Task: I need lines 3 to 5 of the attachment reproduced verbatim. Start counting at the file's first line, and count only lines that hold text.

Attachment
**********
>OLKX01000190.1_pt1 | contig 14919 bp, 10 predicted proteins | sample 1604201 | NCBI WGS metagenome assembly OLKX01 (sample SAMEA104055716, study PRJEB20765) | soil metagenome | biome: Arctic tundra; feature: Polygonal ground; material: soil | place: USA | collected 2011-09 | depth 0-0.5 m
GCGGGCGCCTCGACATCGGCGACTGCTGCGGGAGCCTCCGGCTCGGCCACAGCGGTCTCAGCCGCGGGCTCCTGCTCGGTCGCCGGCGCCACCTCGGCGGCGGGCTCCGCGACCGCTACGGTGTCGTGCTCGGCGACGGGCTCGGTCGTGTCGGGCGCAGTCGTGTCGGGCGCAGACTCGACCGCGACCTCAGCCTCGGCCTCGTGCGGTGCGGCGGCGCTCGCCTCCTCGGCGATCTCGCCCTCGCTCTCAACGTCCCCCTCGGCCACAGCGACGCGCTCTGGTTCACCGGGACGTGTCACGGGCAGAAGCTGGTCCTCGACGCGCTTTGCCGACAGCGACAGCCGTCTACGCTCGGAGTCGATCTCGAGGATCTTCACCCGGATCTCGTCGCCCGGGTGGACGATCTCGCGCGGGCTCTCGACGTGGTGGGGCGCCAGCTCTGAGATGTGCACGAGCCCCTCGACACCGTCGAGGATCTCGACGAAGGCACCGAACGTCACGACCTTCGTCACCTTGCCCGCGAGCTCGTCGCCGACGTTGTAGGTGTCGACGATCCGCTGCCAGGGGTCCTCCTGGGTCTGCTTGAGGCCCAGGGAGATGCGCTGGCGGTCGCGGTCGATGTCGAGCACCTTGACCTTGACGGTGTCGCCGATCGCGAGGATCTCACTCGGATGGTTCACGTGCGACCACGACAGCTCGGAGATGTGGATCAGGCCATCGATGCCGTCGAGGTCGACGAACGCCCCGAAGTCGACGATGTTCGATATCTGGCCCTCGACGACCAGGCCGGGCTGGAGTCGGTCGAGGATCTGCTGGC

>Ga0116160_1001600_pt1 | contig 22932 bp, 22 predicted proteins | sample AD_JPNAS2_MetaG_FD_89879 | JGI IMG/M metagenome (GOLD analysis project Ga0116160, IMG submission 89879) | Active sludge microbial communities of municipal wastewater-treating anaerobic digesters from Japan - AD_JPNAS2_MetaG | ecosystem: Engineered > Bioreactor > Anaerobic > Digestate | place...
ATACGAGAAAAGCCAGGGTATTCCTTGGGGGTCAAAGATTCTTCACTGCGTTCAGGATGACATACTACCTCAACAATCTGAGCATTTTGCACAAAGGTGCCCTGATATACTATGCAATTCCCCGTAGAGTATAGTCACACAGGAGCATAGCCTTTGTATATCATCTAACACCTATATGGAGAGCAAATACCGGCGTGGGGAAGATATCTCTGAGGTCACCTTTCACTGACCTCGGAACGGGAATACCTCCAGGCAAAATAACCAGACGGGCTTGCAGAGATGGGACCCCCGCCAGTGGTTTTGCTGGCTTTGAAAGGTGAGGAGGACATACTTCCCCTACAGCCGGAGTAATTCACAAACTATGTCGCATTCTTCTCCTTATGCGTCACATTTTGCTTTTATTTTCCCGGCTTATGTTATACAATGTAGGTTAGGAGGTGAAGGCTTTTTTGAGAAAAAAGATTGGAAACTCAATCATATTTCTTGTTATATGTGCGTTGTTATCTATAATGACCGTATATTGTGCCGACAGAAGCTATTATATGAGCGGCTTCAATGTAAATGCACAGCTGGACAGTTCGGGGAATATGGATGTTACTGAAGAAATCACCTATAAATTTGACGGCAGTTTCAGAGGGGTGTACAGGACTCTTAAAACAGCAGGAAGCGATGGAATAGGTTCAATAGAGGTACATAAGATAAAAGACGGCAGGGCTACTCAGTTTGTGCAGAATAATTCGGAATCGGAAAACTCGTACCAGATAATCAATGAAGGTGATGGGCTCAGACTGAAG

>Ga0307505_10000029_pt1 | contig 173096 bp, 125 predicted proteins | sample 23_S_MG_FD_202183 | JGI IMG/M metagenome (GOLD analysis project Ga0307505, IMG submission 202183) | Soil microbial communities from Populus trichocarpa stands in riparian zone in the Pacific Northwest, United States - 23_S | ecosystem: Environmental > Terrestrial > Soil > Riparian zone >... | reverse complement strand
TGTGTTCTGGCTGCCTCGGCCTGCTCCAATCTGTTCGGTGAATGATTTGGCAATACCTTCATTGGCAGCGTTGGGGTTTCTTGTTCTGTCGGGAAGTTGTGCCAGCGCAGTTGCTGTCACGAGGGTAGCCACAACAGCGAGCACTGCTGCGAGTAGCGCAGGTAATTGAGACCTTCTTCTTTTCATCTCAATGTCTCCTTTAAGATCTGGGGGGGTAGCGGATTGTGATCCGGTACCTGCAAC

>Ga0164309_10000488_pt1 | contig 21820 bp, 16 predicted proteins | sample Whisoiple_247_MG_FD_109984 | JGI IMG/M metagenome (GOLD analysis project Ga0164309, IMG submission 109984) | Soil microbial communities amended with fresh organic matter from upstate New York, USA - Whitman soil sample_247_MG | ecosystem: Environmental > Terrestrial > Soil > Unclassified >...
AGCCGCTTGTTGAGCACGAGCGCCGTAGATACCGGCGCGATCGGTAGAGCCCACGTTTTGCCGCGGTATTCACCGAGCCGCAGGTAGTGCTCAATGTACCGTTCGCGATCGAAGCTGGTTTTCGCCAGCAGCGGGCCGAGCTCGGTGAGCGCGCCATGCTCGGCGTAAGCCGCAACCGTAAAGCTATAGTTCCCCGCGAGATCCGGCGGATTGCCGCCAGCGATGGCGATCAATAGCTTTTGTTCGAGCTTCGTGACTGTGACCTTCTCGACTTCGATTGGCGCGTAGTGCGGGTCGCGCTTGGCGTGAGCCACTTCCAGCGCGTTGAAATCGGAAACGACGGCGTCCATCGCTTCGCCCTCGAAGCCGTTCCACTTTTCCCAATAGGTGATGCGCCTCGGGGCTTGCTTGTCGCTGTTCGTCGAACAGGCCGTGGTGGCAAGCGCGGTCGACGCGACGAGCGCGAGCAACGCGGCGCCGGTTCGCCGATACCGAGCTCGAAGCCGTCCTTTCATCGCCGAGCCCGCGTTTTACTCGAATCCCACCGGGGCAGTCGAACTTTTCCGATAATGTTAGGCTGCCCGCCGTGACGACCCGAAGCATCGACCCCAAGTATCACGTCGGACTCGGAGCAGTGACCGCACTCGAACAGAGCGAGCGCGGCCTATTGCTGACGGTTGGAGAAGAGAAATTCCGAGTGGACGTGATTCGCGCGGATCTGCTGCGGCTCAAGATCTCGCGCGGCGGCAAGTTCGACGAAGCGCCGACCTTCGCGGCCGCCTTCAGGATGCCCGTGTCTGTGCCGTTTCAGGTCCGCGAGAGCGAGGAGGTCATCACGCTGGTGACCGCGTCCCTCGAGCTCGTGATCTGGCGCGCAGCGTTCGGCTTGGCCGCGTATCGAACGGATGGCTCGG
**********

>Ga0116160_1001600_pt1 | contig 22932 bp, 22 predicted proteins | sample AD_JPNAS2_MetaG_FD_89879 | JGI IMG/M metagenome (GOLD analysis project Ga0116160, IMG submission 89879) | Active sludge microbial communities of municipal wastewater-treating anaerobic digesters from Japan - AD_JPNAS2_MetaG | ecosystem: Engineered > Bioreactor > Anaerobic > Digestate | place...
ATACGAGAAAAGCCAGGGTATTCCTTGGGGGTCAAAGATTCTTCACTGCGTTCAGGATGACATACTACCTCAACAATCTGAGCATTTTGCACAAAGGTGCCCTGATATACTATGCAATTCCCCGTAGAGTATAGTCACACAGGAGCATAGCCTTTGTATATCATCTAACACCTATATGGAGAGCAAATACCGGCGTGGGGAAGATATCTCTGAGGTCACCTTTCACTGACCTCGGAACGGGAATACCTCCAGGCAAAATAACCAGACGGGCTTGCAGAGATGGGACCCCCGCCAGTGGTTTTGCTGGCTTTGAAAGGTGAGGAGGACATACTTCCCCTACAGCCGGAGTAATTCACAAACTATGTCGCATTCTTCTCCTTATGCGTCACATTTTGCTTTTATTTTCCCGGCTTATGTTATACAATGTAGGTTAGGAGGTGAAGGCTTTTTTGAGAAAAAAGATTGGAAACTCAATCATATTTCTTGTTATATGTGCGTTGTTATCTATAATGACCGTATATTGTGCCGACAGAAGCTATTATATGAGCGGCTTCAATGTAAATGCACAGCTGGACAGTTCGGGGAATATGGATGTTACTGAAGAAATCACCTATAAATTTGACGGCAGTTTCAGAGGGGTGTACAGGACTCTTAAAACAGCAGGAAGCGATGGAATAGGTTCAATAGAGGTACATAAGATAAAAGACGGCAGGGCTACTCAGTTTGTGCAGAATAATTCGGAATCGGAAAACTCGTACCAGATAATCAATGAAGGTGATGGGCTCAGACTGAAG

>Ga0307505_10000029_pt1 | contig 173096 bp, 125 predicted proteins | sample 23_S_MG_FD_202183 | JGI IMG/M metagenome (GOLD analysis project Ga0307505, IMG submission 202183) | Soil microbial communities from Populus trichocarpa stands in riparian zone in the Pacific Northwest, United States - 23_S | ecosystem: Environmental > Terrestrial > Soil > Riparian zone >... | reverse complement strand